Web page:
Rusty Roberts, spokesperson for All Aboard Florida, spoke at our last meeting on May 7th. A tough job for him as opposition to AAF grows almost daily with cities and counties along the route gearing up to fight this intrusion of 32 high speed trains rocketing through the Treasure Coast. St Lucie County the most recent to join the fight by pledging up to a half million dollars for legal fees. Bringing the total for the Treasure Coast legal fund over $4 million.
Roberts gave a shortened version of his canned presentation. At times Roberts seemed to grasp at straws. Even to go as far as to almost promise a station for St Lucie County. Although many months ago AAF management said that the Treasure Coast was not on the planning board for any stations in the foreseeable future. That means there would be zero benefit to the residents of St. Lucie, Martin or Indian River counties. But there would be costs, maintaining the grade crossings, and quiet zones. Roberts said that AAF would foot part of the costs. Part is not all. The remaining costs must come from somewhere, and that would be the cities and counties along the route.
The most interesting tidbit of the evening was when Roberts volunteered that AAF signed a non-compete agreement with Tri-Rail. “Why would you try to compete against another railroad which during its year of peak ridership still lost $85 million?”, asked a 912 Tea Party member. The question referred to Tri-Rail which serves West Palm to Miami. Roberts replied, “We’re not competing with Tri-Rail.” Saying that AAF would target a different market of riders. Roberts even went as far to mention the non-compete agreement.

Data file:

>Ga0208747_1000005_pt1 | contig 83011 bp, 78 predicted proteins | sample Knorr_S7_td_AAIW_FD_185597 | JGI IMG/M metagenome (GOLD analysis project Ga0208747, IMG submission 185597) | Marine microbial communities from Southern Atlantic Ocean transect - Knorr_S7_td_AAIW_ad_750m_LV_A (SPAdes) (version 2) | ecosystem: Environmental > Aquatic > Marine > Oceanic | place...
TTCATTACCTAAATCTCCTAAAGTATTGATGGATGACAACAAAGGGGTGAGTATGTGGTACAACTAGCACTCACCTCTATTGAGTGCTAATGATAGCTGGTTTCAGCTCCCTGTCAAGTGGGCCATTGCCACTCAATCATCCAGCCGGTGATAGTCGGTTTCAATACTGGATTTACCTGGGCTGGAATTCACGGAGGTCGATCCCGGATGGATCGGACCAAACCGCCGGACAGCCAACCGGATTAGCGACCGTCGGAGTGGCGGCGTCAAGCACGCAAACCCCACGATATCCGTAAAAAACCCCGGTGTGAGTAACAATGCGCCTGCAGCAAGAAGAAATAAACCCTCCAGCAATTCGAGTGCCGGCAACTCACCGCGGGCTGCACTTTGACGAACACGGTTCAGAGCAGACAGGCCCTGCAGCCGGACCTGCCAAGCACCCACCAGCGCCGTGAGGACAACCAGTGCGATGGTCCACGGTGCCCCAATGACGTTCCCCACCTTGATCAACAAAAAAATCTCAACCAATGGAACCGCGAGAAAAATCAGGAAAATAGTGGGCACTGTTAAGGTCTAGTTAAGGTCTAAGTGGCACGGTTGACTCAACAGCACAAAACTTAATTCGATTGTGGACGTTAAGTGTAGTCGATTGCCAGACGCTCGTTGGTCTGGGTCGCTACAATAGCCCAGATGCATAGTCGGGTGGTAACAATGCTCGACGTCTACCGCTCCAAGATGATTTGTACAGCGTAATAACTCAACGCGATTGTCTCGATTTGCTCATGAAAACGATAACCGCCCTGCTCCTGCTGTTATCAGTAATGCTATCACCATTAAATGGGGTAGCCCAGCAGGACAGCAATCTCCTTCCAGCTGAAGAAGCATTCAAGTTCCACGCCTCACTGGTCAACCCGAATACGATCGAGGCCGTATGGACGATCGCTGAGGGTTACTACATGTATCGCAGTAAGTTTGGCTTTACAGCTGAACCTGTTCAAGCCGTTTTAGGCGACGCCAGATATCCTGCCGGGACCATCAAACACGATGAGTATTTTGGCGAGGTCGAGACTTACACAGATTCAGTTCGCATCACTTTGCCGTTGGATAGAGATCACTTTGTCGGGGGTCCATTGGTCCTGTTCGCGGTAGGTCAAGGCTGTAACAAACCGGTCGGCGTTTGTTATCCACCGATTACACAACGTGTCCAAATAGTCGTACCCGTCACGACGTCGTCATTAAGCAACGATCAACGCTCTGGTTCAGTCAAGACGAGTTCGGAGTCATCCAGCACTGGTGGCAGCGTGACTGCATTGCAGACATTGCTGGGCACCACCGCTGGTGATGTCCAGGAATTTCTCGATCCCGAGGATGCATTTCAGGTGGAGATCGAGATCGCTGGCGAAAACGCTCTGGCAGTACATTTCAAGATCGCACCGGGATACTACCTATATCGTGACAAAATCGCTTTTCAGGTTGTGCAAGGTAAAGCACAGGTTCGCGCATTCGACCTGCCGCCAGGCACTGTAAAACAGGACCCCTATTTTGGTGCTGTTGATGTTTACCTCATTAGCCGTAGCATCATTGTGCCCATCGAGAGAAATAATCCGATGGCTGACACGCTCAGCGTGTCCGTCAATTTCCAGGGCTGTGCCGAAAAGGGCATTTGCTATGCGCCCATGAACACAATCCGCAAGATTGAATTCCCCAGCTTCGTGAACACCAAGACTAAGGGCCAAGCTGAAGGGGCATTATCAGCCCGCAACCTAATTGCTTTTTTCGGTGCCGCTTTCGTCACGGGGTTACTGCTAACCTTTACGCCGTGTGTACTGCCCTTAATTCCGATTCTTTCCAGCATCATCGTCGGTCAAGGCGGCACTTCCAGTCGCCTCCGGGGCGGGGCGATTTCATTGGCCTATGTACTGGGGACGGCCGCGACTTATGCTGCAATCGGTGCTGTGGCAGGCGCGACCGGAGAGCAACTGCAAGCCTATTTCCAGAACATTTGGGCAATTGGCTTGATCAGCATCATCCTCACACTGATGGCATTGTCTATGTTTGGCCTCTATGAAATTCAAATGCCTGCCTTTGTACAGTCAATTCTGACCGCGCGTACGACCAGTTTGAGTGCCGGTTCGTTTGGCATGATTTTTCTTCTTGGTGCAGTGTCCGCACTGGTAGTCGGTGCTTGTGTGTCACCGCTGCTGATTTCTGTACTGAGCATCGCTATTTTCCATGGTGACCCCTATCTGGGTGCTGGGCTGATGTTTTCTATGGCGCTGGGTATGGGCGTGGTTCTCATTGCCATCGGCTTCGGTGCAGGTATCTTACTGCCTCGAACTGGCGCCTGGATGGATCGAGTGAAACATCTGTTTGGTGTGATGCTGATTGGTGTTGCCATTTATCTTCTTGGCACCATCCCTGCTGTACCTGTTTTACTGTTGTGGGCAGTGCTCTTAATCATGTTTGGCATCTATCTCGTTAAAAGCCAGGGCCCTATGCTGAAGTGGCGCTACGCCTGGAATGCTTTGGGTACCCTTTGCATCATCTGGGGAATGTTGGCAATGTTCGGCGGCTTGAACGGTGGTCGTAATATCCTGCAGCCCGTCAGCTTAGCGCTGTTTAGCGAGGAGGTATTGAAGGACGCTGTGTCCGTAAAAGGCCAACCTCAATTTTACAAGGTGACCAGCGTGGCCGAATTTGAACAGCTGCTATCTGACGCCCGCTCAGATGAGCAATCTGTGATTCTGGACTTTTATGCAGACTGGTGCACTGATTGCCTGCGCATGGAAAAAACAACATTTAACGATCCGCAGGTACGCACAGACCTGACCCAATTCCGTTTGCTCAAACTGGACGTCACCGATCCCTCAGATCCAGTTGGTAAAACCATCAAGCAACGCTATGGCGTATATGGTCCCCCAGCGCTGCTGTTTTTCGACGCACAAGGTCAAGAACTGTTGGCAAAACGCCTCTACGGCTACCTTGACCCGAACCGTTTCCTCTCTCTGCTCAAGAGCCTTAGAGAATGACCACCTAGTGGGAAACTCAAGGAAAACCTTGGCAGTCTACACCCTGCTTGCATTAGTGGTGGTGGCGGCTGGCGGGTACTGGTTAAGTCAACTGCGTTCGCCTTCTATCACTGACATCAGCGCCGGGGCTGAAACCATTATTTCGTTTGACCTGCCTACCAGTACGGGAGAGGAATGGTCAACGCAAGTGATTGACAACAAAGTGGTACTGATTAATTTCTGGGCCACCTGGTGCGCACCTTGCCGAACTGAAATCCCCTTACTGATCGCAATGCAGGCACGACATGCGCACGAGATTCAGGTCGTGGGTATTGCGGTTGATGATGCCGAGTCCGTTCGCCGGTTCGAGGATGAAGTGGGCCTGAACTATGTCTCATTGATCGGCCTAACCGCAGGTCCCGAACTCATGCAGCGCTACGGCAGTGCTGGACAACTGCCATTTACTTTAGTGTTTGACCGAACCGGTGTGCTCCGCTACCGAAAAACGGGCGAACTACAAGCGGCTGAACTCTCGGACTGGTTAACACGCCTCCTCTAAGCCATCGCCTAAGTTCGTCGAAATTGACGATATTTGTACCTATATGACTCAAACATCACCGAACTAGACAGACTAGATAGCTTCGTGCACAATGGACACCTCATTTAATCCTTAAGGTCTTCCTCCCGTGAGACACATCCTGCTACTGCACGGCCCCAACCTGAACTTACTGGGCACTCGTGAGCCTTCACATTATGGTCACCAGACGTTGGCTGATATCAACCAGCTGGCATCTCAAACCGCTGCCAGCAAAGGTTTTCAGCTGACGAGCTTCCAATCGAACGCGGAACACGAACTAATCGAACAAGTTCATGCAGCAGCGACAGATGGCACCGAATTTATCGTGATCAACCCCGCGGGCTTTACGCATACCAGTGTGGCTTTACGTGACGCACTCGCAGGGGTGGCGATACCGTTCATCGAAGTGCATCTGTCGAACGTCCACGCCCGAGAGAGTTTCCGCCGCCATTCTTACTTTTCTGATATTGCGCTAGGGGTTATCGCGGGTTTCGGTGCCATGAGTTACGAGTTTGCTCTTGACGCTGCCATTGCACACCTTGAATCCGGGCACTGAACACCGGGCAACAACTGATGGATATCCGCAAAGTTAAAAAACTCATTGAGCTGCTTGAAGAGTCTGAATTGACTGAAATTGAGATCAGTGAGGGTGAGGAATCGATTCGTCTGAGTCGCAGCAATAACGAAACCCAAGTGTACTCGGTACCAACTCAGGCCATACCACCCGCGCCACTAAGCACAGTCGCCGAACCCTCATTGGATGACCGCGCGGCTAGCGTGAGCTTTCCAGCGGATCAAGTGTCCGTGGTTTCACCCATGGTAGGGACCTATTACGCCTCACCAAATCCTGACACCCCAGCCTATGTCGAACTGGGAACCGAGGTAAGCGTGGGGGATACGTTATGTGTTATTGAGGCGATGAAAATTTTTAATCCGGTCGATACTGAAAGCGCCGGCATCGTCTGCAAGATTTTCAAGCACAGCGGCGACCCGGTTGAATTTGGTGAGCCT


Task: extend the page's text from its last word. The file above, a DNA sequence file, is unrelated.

We believe that such an agreement would open AAF to endless lawsuits. AAF will have stations in Miami, Fort Lauderdale and West Palm. Tri-Rail, although more of a local rail system, also has stations in Miami, Fort Lauderdale and West Palm. How can anyone from AAF say they are not competing with Tri-Rail. The moment a rider who got on in Miami gets off in Ft Lauderdale or West Palm, Tri-Rail would have standing to bring AAF to court.
Roberts would not give information on projected ridership, ticket prices or projected revenue. Roberts was reminded that a family of 4 would pay over $1000 if they rode Amtrak’s Accela (high speed train) from NYC to Washington DC, approximately the same distance from Miami to Orlando. Roberts only replied that, “We’ll operate more efficiently than Amtrak.”
We believe that is setting the bar very low. We also do not believe there is any combination of ticket price vs. ridership capacity numbers for 32 trains of 6 passenger cars to pay operating costs and pay off the $1.5Billion that AAF is looking to borrow.
AAF says that they will be 100% privately financed, so the public won’t have to worry if AAF fails to meet their obligations. Unless AAF looks to the DOT and a RRIF loan to redeem $1.5B private bonds early. This would only make sense to do since the RIFF loan would be at a significantly lower interest rate. If they get awarded a RRIF loan and then fail then the taxpayer would be on the hook. After which there would be a strong possibility that AAF would be operated as a government entity. Again the taxpayers covering what could be massive losses. That’s how Amtrak got started.
We were happy to see that Your Voice, St Lucie West’s local paper was at the meeting and gave the 912 Tea Party meeting a place on the front page.